In the face of overwhelming scepticism, the UK Intellectual Property Office (IPO) has abandoned plans for a fast track system for patent processing. It has been urged to accept the need to focus instead on improving its existing “Combined Search and Examination” service (CSE). It is as yet unclear, however, what form such improvement might take and it is possible that it may not extend beyond clarification of current processes.
In December 2005, the Chancellor of the Exchequer asked the Gowers Review panel to conduct an independent review into the so-called “UK Intellectual Property Framework”. The Review outlined recommendations focusing on the speed at which UK patents are processed and granted and suggested that fast track processing should be pursued in order to speed up the process when required by the individual patent applicant. In 2007, the UK-IPO carried out a public consultation on a new fast track service for processing patent applications.
FAST TRACK PROPOSAL AND CONSULTATION
In brief, the proposal was for a new single process for fast tracking the patent application for a fee of £400-£600. The process would speed up the actual review by examiners of the formalities and processing of the application. If Office Actions were issued by the patent examiner, these would essentially jump up the examination queue with the hope that the entire filing-to-grant process could be accomplished within a year of the filing date. The new fast track system was to incorporate the existing CSE, which would result in the CSE being dropped as part of the IPO’s normal range of service offerings.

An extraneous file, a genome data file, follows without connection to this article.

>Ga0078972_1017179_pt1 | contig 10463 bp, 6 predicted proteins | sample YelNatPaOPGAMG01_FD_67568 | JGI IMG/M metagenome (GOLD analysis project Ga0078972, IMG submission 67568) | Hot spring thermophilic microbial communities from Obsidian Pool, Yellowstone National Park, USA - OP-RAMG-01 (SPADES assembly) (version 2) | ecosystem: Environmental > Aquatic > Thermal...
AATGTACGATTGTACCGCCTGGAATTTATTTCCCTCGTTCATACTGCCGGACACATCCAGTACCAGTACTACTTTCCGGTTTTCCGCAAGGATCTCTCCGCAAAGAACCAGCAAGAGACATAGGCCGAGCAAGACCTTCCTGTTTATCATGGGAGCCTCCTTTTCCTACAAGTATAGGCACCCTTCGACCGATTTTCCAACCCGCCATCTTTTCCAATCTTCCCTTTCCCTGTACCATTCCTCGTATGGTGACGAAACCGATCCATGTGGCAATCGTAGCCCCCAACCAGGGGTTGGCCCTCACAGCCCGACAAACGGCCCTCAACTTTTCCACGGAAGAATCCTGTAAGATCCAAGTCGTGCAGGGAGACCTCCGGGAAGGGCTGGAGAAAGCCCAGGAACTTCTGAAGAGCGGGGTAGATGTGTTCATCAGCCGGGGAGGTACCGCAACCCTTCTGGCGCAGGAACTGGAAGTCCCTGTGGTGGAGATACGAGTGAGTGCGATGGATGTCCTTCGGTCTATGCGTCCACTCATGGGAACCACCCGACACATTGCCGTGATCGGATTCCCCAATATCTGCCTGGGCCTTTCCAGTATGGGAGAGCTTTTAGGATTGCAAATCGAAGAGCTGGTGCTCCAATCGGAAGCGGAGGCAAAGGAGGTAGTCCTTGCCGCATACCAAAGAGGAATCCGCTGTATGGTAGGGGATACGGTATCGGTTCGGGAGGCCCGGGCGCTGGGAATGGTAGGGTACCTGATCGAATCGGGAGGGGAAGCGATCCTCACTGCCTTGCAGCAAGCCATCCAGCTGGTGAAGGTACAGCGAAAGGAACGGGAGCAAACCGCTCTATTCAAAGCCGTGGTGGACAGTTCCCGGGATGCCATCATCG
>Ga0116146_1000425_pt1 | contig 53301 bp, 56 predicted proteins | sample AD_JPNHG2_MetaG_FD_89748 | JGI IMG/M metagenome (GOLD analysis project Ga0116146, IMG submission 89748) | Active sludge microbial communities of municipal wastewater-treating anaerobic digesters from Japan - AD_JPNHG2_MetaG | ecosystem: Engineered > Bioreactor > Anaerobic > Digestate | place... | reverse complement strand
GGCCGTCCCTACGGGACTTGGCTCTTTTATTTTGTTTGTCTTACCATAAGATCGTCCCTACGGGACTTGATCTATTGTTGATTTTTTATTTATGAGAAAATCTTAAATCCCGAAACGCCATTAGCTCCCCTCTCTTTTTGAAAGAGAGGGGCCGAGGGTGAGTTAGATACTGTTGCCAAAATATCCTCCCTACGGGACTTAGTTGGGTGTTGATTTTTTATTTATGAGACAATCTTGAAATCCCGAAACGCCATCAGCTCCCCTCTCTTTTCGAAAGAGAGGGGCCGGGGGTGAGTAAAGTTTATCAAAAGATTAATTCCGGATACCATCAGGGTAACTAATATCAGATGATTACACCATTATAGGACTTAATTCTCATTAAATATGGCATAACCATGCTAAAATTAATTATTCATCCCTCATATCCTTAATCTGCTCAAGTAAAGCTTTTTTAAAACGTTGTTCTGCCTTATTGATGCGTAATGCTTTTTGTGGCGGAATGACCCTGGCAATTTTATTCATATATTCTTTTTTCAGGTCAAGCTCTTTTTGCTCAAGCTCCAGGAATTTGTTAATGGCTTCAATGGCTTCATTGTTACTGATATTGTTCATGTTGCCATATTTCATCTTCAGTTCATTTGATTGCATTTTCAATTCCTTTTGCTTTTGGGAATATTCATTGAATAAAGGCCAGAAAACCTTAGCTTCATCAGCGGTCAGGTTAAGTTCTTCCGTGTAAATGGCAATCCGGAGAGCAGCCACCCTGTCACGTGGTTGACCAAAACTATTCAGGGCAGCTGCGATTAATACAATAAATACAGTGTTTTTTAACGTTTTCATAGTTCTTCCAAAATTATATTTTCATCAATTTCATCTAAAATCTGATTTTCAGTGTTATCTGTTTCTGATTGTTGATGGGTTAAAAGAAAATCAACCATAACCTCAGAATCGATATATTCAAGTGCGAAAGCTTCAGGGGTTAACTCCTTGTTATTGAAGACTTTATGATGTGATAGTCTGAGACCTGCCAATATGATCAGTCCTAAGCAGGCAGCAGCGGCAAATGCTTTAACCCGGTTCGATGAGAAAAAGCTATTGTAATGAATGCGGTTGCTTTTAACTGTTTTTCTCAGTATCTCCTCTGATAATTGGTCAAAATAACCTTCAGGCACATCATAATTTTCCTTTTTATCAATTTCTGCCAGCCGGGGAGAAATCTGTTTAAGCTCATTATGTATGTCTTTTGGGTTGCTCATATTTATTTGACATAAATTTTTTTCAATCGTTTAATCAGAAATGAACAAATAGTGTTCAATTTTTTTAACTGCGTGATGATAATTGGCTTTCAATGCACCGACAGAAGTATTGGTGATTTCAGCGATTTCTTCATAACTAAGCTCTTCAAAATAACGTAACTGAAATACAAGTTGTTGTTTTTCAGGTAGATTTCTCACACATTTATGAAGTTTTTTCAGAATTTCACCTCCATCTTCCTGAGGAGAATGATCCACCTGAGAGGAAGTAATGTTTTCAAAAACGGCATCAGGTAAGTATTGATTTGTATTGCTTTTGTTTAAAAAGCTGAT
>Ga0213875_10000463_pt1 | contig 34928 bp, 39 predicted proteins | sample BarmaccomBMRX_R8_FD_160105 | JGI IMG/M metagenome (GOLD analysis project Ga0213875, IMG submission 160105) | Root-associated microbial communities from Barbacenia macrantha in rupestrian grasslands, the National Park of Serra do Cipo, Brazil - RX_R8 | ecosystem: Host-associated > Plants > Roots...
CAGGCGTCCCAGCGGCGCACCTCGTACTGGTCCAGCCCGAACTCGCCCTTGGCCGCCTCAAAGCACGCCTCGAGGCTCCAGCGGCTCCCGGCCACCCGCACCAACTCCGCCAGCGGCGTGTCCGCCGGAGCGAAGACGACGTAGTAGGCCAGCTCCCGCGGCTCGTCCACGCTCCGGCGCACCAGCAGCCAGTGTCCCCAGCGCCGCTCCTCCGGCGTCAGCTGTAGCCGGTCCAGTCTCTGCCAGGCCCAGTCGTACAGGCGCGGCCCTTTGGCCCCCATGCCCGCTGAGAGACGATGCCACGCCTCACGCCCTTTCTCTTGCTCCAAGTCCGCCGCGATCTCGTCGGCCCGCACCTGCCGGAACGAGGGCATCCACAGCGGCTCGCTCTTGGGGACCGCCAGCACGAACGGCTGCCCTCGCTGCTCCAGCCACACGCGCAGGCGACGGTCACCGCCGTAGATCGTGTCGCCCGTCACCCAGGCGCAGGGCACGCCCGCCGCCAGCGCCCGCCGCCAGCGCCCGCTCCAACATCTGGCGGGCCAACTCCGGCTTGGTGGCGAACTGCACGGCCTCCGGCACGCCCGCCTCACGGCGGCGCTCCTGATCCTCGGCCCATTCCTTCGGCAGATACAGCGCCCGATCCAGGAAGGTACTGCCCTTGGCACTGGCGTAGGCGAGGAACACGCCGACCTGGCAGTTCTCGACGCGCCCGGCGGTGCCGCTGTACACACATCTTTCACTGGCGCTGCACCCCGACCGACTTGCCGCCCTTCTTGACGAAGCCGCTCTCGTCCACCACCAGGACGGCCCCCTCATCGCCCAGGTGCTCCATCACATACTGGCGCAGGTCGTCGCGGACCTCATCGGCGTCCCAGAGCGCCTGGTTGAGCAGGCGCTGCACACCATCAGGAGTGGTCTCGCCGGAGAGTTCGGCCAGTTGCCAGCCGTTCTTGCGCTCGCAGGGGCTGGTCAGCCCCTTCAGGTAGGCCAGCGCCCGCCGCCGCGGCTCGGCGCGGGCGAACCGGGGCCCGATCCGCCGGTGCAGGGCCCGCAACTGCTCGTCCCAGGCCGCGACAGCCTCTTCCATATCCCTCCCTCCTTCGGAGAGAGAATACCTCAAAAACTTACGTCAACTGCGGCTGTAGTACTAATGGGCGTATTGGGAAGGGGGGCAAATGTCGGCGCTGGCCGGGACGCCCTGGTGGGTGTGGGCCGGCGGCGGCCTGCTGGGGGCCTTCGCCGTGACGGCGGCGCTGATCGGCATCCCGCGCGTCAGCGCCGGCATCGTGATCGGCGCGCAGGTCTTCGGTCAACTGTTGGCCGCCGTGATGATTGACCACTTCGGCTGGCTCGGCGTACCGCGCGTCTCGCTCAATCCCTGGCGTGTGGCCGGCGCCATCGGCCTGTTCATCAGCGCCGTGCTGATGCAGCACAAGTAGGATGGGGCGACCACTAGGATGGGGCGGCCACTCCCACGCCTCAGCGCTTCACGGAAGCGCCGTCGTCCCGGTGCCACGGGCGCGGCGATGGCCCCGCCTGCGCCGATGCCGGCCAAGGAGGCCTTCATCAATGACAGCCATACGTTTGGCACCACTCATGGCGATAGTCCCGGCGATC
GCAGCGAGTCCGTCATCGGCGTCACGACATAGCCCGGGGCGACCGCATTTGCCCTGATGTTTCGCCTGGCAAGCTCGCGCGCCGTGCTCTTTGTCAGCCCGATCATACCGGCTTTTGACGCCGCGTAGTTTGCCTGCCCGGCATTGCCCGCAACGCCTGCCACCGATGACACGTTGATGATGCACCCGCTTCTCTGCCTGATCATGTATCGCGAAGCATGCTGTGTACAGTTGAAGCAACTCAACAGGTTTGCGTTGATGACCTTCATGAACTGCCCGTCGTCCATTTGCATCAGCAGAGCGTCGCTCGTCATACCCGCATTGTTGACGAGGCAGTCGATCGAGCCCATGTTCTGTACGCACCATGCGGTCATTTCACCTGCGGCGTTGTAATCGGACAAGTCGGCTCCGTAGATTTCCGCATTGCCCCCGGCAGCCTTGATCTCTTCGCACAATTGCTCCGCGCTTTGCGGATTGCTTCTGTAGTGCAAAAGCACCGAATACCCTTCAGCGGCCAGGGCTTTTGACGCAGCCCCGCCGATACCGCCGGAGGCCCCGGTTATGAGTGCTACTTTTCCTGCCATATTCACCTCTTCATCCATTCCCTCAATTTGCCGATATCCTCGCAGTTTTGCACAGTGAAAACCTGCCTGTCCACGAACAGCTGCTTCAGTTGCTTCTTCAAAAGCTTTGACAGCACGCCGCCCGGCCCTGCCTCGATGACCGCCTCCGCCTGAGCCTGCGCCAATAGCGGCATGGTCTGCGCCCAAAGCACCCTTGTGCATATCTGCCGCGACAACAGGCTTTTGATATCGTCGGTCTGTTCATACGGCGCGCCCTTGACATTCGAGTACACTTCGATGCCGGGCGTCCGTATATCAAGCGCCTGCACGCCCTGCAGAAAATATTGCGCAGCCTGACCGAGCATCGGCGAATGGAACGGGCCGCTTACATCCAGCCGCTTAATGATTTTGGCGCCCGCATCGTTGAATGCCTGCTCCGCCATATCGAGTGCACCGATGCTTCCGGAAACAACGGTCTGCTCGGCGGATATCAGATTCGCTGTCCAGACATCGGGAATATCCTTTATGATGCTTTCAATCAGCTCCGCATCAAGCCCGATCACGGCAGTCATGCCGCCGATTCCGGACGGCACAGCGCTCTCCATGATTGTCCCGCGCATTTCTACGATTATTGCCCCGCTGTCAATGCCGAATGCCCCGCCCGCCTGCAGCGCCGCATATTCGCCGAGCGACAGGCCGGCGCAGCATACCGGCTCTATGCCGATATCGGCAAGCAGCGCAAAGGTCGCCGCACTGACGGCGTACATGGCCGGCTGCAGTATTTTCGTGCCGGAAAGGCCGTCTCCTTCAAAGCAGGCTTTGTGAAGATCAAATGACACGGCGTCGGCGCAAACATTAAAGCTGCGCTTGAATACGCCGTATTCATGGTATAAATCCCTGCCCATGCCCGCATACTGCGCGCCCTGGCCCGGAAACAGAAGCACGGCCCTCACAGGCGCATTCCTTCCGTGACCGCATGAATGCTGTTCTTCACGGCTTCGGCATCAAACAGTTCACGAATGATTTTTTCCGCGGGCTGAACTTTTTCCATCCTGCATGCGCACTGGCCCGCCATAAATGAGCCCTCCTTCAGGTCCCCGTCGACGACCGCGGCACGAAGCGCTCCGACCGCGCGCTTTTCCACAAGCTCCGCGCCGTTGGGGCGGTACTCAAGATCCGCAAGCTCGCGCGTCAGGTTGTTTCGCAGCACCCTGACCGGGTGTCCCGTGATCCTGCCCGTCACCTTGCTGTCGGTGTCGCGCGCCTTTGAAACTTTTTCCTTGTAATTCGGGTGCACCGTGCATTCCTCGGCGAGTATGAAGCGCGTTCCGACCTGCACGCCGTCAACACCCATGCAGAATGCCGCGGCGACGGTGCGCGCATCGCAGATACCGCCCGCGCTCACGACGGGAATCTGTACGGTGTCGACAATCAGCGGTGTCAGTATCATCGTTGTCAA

The IPO received a total of 17 responses from a range of interested parties, including patent attorneys and professional representative bodies and firms. In summary, the overall opinion was for support of the previous CSE system and accelerated services and not the new fast tracking system proposed by the Gowers Review panel.
In light of these responses, the IPO will not be proceeding with the fast track system for processing patent applications. Instead the IPO is “in the process of clarify ing and giving more prominence to guidance in relation to our existing services”. A new guidance note will be issued in the not too distant future and seemingly will be front and centre on the IPO’s website.
It was interesting to note that the IPO keeps a “balanced scorecard” of its key targets. For 2008/09, it intends to reach a target for processing accelerated examinations, i.e., issue substantive response to an allowable request for accelerated patent examination within two months of receipt in 90 per cent of searched applications, presumably using the CSE service.